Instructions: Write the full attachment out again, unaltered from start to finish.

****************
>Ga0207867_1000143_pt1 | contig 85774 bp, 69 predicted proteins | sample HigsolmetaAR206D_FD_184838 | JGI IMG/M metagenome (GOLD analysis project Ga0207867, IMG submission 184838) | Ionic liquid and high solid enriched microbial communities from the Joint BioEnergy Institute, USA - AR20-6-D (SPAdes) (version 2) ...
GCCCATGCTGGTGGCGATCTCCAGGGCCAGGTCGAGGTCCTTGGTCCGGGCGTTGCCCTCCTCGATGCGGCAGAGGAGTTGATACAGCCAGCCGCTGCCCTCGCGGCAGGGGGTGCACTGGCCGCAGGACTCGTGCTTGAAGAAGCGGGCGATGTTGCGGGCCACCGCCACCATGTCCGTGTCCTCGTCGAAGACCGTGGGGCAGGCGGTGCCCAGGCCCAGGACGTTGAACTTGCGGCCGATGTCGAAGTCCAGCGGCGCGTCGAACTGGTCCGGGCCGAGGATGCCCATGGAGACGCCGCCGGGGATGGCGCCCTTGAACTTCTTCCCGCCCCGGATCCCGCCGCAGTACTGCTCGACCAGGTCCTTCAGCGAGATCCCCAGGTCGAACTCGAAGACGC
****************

>Ga0207867_1000143_pt1 | contig 85774 bp, 69 predicted proteins | sample HigsolmetaAR206D_FD_184838 | JGI IMG/M metagenome (GOLD analysis project Ga0207867, IMG submission 184838) | Ionic liquid and high solid enriched microbial communities from the Joint BioEnergy Institute, USA - AR20-6-D (SPAdes) (version 2) ...
GCCCATGCTGGTGGCGATCTCCAGGGCCAGGTCGAGGTCCTTGGTCCGGGCGTTGCCCTCCTCGATGCGGCAGAGGAGTTGATACAGCCAGCCGCTGCCCTCGCGGCAGGGGGTGCACTGGCCGCAGGACTCGTGCTTGAAGAAGCGGGCGATGTTGCGGGCCACCGCCACCATGTCCGTGTCCTCGTCGAAGACCGTGGGGCAGGCGGTGCCCAGGCCCAGGACGTTGAACTTGCGGCCGATGTCGAAGTCCAGCGGCGCGTCGAACTGGTCCGGGCCGAGGATGCCCATGGAGACGCCGCCGGGGATGGCGCCCTTGAACTTCTTCCCGCCCCGGATCCCGCCGCAGTACTGCTCGACCAGGTCCTTCAGCGAGATCCCCAGGTCGAACTCGAAGACGC